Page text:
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On Family, Home, & Belonging
Or how the more you struggle to fit in, the less you do
You only are free when you realize you belong no place — you belong every place — no place at all. More and more I belong to myself. I’m very proud of that.
— Maya Angelou
This weekend I went down to a town called Tulum to attend a “Full Moon Party” which I’d heard about ever since I first arrived here in Mexico. It has quite a reputation, a sort of Mexican "Burning Man". The point isn’t so much what you experience at the festival, as it is being able to post on Instagram that you went. You think I’m exaggerating, but trust me — the entire town of Tulum is littered with purpose-built, inspirational quote selfie stations which were only created so that a given store's logo would be posted thousands of times on social media.
Tulum as a town has its own strange sense of style which separates the "Tuluminati" from the rest of us. And ain’t none of it cheap. I saw a plain silver anklet in a display case for $120 and assumed it was pesos (about $6 USD) but nope, $120 USD. All of this combined gives the whole town an aire of exclusivity. The entire time I was there, I felt an overwhelming sense that I didn’t fit in; that I didn’t belong.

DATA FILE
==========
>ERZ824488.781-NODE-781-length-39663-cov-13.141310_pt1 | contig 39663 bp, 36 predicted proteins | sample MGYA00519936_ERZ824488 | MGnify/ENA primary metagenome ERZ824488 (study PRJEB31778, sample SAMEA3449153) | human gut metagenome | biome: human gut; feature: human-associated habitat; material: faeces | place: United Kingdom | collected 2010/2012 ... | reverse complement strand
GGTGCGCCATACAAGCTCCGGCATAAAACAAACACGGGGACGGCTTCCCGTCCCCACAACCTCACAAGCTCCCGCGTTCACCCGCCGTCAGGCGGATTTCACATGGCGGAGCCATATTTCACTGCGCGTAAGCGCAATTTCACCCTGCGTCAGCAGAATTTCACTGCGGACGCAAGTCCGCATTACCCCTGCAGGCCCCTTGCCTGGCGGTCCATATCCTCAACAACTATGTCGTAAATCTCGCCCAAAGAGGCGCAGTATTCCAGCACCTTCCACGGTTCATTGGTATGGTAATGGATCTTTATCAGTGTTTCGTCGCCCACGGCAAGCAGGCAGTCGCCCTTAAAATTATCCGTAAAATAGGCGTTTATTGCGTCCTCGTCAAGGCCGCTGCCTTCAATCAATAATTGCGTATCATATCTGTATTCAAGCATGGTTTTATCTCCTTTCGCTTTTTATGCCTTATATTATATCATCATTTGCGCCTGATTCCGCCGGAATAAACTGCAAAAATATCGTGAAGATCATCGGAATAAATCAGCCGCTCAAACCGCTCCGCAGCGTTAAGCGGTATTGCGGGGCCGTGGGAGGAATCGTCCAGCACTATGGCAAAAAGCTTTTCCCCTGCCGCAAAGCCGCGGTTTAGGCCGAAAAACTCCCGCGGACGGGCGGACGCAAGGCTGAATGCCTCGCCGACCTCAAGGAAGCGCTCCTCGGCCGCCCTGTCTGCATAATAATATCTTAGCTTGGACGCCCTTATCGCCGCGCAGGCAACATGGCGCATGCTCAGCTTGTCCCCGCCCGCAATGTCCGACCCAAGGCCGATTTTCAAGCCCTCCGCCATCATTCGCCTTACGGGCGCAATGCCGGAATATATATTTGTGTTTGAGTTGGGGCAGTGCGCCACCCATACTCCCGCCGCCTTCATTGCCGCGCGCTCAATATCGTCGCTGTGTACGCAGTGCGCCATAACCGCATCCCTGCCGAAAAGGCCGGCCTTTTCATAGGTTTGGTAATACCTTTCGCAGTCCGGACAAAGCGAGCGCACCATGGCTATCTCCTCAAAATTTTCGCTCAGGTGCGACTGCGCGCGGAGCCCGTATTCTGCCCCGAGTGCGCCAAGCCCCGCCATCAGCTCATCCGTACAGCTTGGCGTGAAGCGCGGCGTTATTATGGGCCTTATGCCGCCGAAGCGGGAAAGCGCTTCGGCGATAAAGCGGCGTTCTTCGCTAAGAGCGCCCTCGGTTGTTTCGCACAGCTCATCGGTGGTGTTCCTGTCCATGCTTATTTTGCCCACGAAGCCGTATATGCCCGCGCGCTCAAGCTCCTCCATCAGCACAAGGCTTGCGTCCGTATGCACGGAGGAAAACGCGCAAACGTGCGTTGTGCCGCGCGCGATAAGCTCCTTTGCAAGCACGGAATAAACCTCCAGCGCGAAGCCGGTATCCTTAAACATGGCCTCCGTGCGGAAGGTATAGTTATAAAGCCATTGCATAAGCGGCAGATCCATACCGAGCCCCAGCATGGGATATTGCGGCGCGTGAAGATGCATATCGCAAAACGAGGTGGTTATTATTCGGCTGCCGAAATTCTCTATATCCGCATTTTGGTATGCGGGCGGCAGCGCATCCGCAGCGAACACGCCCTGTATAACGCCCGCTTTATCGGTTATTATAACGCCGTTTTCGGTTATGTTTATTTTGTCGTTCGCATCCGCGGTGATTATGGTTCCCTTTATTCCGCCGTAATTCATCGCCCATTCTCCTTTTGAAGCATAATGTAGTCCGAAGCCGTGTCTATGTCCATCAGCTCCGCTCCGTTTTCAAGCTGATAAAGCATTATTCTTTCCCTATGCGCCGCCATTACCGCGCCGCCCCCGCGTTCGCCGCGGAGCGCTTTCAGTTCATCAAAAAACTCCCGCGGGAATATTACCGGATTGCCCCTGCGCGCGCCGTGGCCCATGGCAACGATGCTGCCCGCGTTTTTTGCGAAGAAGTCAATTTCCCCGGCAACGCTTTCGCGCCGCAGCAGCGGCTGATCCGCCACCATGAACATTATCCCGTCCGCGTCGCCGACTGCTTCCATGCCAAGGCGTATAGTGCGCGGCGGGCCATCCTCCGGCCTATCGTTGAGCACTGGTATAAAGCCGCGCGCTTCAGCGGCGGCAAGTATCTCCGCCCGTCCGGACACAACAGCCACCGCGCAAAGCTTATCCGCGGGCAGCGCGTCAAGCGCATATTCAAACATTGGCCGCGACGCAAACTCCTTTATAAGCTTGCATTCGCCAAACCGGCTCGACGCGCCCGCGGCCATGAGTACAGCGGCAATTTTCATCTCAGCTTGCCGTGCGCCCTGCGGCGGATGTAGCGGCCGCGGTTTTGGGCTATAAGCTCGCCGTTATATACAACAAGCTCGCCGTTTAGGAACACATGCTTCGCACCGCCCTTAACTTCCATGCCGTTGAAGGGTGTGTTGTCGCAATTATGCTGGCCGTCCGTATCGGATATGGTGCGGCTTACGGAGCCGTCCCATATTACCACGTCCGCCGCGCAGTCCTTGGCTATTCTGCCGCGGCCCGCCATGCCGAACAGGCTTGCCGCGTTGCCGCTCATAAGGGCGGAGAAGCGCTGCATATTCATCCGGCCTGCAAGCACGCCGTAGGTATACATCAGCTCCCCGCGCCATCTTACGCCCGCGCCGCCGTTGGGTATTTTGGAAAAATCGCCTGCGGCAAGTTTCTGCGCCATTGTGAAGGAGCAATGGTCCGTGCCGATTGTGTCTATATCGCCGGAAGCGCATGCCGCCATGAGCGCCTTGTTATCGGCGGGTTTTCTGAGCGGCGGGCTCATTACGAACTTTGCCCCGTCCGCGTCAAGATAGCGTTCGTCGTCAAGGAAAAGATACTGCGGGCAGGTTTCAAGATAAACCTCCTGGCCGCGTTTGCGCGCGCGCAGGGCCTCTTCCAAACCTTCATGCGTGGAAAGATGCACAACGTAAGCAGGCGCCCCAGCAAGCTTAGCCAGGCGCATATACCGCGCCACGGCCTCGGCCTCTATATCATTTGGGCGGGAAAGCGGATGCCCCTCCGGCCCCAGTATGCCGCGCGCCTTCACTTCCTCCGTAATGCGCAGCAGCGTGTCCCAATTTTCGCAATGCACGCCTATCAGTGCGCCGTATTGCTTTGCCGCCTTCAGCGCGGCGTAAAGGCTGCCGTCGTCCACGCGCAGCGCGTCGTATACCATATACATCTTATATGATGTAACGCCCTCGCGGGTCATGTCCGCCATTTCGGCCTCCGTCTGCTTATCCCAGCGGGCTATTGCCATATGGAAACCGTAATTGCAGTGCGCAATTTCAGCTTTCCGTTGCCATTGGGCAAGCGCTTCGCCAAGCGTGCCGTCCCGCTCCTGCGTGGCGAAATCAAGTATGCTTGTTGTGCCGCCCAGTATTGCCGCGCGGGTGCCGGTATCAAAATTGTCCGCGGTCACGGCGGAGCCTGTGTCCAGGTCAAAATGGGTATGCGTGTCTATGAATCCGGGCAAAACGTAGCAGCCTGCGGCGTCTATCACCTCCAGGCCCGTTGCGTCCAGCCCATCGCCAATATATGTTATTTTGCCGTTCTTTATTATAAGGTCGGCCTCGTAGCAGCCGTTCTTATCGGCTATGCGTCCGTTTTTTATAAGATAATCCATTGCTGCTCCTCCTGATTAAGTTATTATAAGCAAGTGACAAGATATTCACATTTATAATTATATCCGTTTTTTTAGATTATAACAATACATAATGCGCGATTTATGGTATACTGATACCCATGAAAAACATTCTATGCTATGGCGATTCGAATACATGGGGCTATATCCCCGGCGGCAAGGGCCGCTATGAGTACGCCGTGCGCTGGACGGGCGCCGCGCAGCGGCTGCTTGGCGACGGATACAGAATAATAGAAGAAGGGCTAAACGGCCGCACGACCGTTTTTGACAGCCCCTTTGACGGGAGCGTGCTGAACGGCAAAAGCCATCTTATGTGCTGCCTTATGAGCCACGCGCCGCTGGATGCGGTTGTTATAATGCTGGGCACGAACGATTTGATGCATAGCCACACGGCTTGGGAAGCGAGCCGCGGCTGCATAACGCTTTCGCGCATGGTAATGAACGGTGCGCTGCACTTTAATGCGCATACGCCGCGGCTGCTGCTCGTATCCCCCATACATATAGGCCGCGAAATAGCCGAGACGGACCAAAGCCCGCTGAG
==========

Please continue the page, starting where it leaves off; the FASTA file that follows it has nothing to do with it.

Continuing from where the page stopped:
This got me thinking about what it means to belong — to places, to people, or to yourself. There are places I’ve lived for years which have fond memories, but are still just points on a map, while some (like Juneau) felt like home from day one. Same with people — there are some that I’ve known for years but don’t have have an affinity for, and then there are others (like this WiFi Tribe) who immediately felt like family.
If I were to try to define home or family, I’d say that (like love), they are both just a choice — not to make people or places “yours”, but instead to become theirs. It involves accepting them for who/what they are without requiring them to change; being authentic and vulnerable at the risk of being hurt; giving without expecting anything in return.
But you do get something in return: a sense of belonging.
Belonging isn’t an action verb; it's not something you make happen; and there are no shortcuts. I feel like cultures like the Tuluminati offer a false sense of belonging for a price. But belonging can’t be bought, only given. It’s one of those funny things in life: the more you struggle to fit in, the less you do.
True belonging — when people become family and places become home — happens when we stop focusing on ourselves and start focusing on others.